Can I use my CPAP machine when I boondock? Yes, here’s how

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By Nanci Dixon
One of RV Travel’s past surveys told us that 61 percent of readers use, or their partner uses, a CPAP machine. If you’re one of those people and struggle with where to keep your machine at night or while in transit, or don’t know how to use your machine when you boondock, this is for you.

We needed a small stand to put my husband’s CPAP machine on in our motorhome and an easy way to transport it while we traveled. We didn’t want to have to take the machine apart every night or have to empty out the water chamber.

We found a simple wooden box that fit the small sliver of space next to the bed to put it on at night, sort of like a table. Then, while in transit, we can fit the machine inside the sturdy box for storage.

When we wanted to boondock, we needed to find a way to run his CPAP machine all night. We found a great lithium battery pack specifically suggested for CPAP machines. The dual batteries provide enough power for several nights – as long as we’re using it without the heated water setting. The batteries are rechargeable with 120-volt power, which works perfectly with our solar panels recharging our house batteries during the day. It can be recharged by 12-volt power by running a car or RV engine. The battery kit also has some handy adapters to run small appliances, charge phones or other devices.

##RVT986

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Frank R
3 months ago

I keep one of my older CPAP’s in the motorhome. I was able to find the 12VDC power adapter on Amazon. I plug into the motorhome batteries. An inverter plugged into the house batteries is just another source of power loss. I bought a long DC power extension cord to get to the night stand area. If I am boon docking for an extended period of time, I turn off the humidifier.

Solar Steve
3 months ago

Many CPAP machines, like one my wife uses, have a power supply in the cord that plug into 120 volt AC but gives the machine 12 volt DC ro run on, In that case it will run on your RV battery system, same as your lights run on, if you make a cord to directly connect to a 12 volt outlet, and it uses far less power than on AC or than charging separate batteries. But some accessories like air drier attachments will need too much power. But the CPAP itself does not use too much. Warning — check the label on your CPAP power cord to see that it does use 12 volts, some use 24 volts. And be darn sure you get the DC + and- polarity correct, just like the power supply cord that came with it.

Bagman
3 months ago

I learned to shutoff the heater in the CPAP machine. You’ll wake up a little drier (I keep a nasal saline solution nearby) but your CPAP will use a lot less power. I even bought a adapter that plugs in the machine instead of a water tub.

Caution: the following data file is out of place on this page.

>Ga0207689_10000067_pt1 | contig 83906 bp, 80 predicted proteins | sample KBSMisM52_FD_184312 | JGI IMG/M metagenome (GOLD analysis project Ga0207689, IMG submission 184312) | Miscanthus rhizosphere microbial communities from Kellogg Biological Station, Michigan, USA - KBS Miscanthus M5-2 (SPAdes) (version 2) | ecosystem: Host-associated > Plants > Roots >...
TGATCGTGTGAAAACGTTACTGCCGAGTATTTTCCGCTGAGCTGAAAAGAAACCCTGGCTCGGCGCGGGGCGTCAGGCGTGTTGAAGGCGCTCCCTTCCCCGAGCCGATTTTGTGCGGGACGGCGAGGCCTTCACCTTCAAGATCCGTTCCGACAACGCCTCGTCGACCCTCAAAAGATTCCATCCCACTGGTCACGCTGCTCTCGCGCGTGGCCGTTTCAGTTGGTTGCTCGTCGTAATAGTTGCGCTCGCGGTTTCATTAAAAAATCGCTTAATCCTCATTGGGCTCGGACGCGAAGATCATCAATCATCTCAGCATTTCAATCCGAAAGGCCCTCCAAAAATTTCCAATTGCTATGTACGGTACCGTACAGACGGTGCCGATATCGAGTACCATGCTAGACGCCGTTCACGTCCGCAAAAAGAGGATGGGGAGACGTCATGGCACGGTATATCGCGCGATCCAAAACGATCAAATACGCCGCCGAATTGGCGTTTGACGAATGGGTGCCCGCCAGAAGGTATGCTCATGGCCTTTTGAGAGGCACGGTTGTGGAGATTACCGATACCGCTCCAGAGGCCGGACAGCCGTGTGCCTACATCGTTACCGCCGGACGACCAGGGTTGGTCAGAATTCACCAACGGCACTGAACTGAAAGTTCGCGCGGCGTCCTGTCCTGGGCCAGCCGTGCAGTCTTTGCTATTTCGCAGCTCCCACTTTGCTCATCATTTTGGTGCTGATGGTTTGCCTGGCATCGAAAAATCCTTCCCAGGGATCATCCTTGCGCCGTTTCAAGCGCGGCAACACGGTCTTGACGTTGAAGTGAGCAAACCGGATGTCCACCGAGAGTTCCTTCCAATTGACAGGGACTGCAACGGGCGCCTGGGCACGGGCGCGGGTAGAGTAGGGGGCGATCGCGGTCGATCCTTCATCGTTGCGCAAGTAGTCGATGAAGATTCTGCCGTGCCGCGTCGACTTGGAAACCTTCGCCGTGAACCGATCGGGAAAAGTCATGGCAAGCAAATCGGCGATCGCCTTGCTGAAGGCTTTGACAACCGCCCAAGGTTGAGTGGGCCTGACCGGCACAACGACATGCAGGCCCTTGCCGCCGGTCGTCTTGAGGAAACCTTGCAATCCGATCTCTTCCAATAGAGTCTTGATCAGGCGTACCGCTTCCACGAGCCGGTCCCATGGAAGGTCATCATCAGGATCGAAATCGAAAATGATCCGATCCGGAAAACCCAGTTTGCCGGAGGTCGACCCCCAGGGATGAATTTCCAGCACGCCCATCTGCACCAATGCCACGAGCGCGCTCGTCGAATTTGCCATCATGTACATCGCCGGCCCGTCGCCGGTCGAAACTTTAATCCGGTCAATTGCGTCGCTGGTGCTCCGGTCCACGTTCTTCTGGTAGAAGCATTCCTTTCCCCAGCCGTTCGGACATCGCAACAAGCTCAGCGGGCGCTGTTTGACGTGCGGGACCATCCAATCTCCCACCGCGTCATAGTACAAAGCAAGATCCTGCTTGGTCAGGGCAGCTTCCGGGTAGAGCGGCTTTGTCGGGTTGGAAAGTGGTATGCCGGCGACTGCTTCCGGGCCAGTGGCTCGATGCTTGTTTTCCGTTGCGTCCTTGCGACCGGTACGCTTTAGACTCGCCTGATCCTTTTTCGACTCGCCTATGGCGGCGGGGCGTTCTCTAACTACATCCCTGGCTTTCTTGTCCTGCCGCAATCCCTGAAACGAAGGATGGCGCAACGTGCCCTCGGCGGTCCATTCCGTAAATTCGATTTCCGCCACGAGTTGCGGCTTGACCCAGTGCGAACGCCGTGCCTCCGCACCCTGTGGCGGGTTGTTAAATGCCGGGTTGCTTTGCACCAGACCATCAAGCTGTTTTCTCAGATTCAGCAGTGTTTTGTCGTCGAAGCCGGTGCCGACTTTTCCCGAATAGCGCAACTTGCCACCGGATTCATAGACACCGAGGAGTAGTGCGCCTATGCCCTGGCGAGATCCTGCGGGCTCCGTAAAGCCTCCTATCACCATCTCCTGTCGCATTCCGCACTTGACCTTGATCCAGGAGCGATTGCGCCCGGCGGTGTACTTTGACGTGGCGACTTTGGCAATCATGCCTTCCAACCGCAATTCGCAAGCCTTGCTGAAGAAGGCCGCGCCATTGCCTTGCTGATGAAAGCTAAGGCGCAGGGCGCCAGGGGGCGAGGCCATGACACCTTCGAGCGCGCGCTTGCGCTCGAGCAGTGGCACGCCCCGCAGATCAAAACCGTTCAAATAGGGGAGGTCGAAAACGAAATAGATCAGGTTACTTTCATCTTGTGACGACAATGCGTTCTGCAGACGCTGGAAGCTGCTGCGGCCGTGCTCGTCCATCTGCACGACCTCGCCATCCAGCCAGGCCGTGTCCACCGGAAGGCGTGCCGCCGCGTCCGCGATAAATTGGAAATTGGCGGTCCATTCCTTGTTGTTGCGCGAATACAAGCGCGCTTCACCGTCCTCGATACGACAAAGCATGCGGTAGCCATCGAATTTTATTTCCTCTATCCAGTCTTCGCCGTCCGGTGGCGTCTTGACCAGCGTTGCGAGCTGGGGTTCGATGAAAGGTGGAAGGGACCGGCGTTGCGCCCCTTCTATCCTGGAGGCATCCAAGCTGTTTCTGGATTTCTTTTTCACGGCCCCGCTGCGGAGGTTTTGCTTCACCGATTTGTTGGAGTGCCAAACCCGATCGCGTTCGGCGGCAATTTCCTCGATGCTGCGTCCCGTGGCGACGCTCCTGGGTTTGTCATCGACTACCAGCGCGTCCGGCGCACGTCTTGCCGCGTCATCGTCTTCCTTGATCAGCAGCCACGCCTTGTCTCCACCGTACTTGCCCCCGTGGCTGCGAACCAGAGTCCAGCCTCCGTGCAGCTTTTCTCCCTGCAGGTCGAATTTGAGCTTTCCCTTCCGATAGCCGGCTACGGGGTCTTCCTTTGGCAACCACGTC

billh42
3 months ago

Most CPAP machines have a 12 VDC power cord as an accessory. You probably won’t be able to purchase it from your regular CPAP supplies dealer. Medicare won’t cover this accessory so they don’t want to stock them. Go to your CPAP manufacturers website for information. They will either sell it to you direct or tell you where you can buy it. It’s then an easy job to install a 12 VDC accessory plug nearby and you will be set to go without having to mess with extra batteries and power hungry inverters.

Tom R
3 months ago

Your husband is lucky to have a knowledgable woman like you who cares. Mine says do it your self and I’m not cooking tonight

Richard Mazurek
3 months ago

I have the same CPAP Machine and have been using a goal Zero battery for a few years. I have since added a Solar charger and back up charger to connect to my vehicle to charge my Goal Zero. In seven years I have only missed one night.

Wolfe
3 months ago

The giant lipo battery is ridiculous when you’re sitting on a couple thousand watt hours of house battery. If still concerned for capacity, that $400 lipo would buy FOUR more house batteries.

The lack of cigarette lighters is a problem but easily fixed by tapping a light circuit as shown here:

https://youtu.be/FxfsOv693pI

Thin walls may not have room for flush lighter ports …but surface mount go anywhere.

Wolfe
8 days ago
Reply to  Wolfe

And then, if you’re cursed with the very popular Airsense machines (great machine, but 24V…), you can make your own 24V adapter cord for $6-7. There is more to it than just changing the voltage, but it’s not hard to make from a couple modules if you’ve ever soldered anything:

https://www.youtube.com/watch?v=br4Eme-TCqI

Gene Bjerke
3 months ago

I take my regular CPAP from home. At night it sits on the counter at the foot of the bed; the hose is long enough to reach my head at the other end of the bed. During the day it sits on he floor under a seat. If we are dry camping it will run all night plugged into the 110V outlet fed by the inverter. I keep the humidity at 1, which goes through 2/3 of the water every night. We are basically road-trippers rather than boondockers, so having enough battery power has not been a problem,

Steve C
3 months ago

All of the discussions have been for 12VDC Cpap machines. I have a small travel-sized Cpap that I travel with both in my RV and also when I travel to other countries. My machine runs on 28VDC, so just plugging it into a 12Volt battery does not work. Also, to take an Li battery onto an airliner, they must be below the 100 amp-hour size. I like to travel with my Cpap running on a battery because I’m often in countries where the power can go out at any time, especially a night.